Asking for a Friend: How Many Samples Are Too Many?
Hello again, my little sloppy Joes and Josephines, and welcome to another installment of Asking for a Friend, the bimonthly column in which I pick apart all the pesky dining etiquette questions that keep you tossing and turning through the night. And today's burning Q is especially near and dear to my politeness-loving heart.
Quora's Claris Yap asks:
Is there a socially correct number of ice cream flavours you can try at the parlour before ordering?
Excellent question, Clar. Just by asking this gem you've proven yourself a thoughtful, well-meaning sampler, and for that, I thank you. We should all aspire to be as conscientious as dear Claris here.
Believe it or not, I've completed several tours of duty behind the glass case, spending entire teenage summers with my hands permanently stuck inside sticky tubs of double chocolate chunk. And, in my experience both behind and in front of the counter, sampling is a true test of free will.
Yes, you have the option of going all out bananas here, asking for tiny spoon after tiny spoon until your stomach aches and your teeth hurt, no longer interested in a cone. With the exception of grumpy servers and shops with strict (and generally posted) rules limiting sample counts, chances are you won't physically get cut off—the customer is always right, after all, and everyone involved wants you to be 100 percent satisfied with your purchase.
But therein lies the rub. The entire sampling system is dependent on the sampler regulating his or her own behavior—an unwritten contract between supplier and consumer, and it literally makes the world go round. Giving away the milk, as it turns out, doesn't actually deter someone from buying the cow.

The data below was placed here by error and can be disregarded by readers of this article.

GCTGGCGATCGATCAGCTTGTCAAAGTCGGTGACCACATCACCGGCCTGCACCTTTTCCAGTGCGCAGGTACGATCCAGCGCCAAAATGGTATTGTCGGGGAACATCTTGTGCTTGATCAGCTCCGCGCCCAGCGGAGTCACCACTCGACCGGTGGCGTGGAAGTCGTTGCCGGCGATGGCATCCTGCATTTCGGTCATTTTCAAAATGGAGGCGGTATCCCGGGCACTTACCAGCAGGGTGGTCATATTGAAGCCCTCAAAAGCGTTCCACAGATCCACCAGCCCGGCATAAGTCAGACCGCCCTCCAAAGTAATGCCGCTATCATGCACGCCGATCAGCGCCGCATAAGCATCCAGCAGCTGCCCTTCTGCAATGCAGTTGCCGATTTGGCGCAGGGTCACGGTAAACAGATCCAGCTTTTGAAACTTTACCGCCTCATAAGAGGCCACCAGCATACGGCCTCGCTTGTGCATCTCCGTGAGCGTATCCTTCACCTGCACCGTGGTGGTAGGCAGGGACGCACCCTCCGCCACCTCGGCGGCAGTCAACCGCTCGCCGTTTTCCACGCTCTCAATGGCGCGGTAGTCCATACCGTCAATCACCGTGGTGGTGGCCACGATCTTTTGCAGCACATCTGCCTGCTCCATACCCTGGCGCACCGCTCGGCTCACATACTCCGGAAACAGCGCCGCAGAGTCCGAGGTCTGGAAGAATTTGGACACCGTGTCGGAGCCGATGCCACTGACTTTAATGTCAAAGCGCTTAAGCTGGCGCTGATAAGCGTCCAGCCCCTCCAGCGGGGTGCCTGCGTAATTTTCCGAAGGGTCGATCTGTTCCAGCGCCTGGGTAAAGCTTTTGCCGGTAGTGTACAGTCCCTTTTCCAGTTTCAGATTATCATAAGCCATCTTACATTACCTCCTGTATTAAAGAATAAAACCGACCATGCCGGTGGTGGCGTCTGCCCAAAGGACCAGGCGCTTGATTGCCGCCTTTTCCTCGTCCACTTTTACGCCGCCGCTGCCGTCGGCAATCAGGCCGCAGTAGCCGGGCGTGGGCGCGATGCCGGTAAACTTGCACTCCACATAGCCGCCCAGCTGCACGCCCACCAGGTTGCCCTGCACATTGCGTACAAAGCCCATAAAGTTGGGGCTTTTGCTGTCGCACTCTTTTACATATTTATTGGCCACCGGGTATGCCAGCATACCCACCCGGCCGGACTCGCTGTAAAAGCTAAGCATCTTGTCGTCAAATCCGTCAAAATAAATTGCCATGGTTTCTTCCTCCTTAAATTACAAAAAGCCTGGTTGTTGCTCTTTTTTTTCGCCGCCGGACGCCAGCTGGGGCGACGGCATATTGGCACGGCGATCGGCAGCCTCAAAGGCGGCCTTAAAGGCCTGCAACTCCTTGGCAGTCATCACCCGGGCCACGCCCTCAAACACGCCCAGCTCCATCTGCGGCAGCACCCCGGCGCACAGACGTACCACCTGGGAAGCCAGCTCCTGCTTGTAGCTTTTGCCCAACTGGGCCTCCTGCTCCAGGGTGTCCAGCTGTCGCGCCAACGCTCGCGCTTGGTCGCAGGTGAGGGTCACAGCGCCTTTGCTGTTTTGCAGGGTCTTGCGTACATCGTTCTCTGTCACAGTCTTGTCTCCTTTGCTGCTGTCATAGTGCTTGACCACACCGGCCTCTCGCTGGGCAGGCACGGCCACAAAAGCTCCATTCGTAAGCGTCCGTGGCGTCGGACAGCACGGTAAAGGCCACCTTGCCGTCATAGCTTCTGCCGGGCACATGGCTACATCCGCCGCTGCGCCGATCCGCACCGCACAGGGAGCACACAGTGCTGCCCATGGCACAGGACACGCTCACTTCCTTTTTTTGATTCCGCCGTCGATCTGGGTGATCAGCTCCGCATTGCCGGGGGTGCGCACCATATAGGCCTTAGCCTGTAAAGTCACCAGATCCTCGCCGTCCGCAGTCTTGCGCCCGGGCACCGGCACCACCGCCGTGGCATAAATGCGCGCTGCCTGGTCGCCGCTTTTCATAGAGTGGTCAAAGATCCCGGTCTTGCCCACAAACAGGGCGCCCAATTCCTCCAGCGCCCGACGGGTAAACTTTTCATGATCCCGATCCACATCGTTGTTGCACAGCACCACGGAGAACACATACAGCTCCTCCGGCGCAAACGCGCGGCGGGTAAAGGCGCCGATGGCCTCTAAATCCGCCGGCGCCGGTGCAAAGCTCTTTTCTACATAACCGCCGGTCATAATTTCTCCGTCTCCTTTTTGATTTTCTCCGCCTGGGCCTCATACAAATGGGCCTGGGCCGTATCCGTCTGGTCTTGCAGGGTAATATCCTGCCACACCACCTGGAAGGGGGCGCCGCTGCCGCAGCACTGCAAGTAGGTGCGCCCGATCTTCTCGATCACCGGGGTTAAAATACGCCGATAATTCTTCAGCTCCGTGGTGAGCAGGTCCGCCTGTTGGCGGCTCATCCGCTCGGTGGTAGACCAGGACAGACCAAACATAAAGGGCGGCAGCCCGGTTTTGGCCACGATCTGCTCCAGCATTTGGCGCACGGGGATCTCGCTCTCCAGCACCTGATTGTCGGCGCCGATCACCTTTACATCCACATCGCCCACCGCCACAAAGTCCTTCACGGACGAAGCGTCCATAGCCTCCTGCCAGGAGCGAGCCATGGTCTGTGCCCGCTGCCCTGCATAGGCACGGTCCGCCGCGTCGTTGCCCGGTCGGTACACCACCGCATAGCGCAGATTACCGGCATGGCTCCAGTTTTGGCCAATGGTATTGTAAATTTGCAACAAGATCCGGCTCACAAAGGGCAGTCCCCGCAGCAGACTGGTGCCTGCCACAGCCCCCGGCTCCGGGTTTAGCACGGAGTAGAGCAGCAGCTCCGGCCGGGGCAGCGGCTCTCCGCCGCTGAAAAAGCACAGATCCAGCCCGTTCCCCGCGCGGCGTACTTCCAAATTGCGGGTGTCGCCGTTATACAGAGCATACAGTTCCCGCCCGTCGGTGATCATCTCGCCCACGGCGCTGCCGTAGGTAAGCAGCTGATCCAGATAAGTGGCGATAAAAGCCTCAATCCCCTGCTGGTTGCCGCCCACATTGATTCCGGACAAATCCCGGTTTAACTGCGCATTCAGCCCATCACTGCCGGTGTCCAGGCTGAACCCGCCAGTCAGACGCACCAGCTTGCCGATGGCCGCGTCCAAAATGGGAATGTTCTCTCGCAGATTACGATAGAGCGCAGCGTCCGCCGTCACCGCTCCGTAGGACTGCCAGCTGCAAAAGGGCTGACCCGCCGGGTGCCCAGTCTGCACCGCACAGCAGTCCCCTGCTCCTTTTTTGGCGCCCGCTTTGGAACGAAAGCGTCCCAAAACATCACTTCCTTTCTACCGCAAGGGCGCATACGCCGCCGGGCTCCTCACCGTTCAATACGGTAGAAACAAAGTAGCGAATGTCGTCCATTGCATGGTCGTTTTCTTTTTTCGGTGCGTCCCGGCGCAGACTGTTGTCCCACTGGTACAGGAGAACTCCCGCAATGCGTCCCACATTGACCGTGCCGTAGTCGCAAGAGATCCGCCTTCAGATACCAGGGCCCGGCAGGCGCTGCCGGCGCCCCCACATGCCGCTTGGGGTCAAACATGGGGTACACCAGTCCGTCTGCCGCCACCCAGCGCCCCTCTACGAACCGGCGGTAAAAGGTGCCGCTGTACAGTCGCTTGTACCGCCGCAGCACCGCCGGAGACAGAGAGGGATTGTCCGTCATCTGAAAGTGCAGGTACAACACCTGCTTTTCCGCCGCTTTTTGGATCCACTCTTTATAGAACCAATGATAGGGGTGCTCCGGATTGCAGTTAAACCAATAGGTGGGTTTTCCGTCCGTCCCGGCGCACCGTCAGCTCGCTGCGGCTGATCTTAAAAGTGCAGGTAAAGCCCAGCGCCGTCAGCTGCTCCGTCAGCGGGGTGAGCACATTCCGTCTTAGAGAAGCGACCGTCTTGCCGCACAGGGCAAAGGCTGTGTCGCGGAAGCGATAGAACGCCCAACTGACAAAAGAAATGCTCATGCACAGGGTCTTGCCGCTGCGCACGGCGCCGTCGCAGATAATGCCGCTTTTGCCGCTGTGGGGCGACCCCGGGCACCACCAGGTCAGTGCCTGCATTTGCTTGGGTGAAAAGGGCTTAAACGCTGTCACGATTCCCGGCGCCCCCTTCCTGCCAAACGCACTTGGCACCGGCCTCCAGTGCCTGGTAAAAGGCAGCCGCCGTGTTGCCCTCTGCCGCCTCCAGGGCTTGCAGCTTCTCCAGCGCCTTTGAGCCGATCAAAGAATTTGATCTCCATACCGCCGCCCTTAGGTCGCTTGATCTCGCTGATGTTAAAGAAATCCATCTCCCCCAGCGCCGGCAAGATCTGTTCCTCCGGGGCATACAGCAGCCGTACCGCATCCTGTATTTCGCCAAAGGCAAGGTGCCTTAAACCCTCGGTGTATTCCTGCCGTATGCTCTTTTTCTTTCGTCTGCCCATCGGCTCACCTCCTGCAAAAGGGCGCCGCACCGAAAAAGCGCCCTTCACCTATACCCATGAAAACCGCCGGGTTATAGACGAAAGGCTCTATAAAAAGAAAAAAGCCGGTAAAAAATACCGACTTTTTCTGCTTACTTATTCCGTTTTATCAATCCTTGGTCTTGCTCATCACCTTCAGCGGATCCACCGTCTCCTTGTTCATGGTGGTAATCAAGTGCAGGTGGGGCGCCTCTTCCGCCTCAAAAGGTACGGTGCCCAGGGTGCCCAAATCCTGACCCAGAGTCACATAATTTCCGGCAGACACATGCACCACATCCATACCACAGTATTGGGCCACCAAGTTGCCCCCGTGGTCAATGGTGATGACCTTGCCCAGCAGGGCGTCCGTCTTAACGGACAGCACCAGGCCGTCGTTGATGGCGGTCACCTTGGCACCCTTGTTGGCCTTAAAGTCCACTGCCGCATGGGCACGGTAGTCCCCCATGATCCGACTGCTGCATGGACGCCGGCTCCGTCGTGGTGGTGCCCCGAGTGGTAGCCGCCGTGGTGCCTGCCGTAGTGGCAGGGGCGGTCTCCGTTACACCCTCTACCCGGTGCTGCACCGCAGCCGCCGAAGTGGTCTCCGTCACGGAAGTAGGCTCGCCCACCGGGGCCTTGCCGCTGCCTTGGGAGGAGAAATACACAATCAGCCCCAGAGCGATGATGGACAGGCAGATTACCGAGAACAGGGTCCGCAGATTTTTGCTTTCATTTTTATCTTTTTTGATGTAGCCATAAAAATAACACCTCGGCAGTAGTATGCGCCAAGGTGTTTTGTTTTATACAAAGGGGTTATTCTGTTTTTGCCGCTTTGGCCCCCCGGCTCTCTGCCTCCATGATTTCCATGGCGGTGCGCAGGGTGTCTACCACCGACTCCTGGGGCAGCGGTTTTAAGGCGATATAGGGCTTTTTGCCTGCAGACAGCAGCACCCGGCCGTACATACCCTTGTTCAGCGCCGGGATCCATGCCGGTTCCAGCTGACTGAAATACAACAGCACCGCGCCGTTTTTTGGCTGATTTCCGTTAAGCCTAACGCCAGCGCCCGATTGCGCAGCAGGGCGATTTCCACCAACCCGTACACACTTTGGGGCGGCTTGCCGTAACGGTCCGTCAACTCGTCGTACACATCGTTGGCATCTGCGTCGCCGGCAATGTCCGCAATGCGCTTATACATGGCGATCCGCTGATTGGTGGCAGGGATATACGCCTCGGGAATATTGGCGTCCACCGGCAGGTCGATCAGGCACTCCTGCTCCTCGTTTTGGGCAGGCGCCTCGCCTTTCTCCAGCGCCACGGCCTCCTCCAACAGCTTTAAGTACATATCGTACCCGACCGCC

That being said, establishing a set of sampling guidelines is a helpful way to ensure everybody gets their fair bite. After a 2010 case in which a Minnesota man was arrested on shoplifting charges for "sampling" .61 pounds of sausage and .85 pounds of beef jerky at a local grocery store, Dan Pashman, the food wiz behind popular podcast The Sporkful, put this issue to rest. Though he advised taking only two samples in a grocery store setting—one to test the waters, one to confirm before you buy—Pashman did bend when it came to everyone's favorite frozen treat.
Pashman suggested maxing out your taster tour at four or five, depending on the amount of flavors offered and the size of the line behind you. "I think there's a little more leeway, because each taste is a different flavor; it's essentially a different food that you're tasting," Pashman said. But, "If there's a massive line outside the door, then standing there and having 10 different samples is especially rude. Plus, it's more just putting the employee and the other customers through that inconvenience."
My take? At the end of the day, it's just ice cream—delicious, yes, but ultimately resulting in maybe 10 minutes of bliss, max. Just pick one already.
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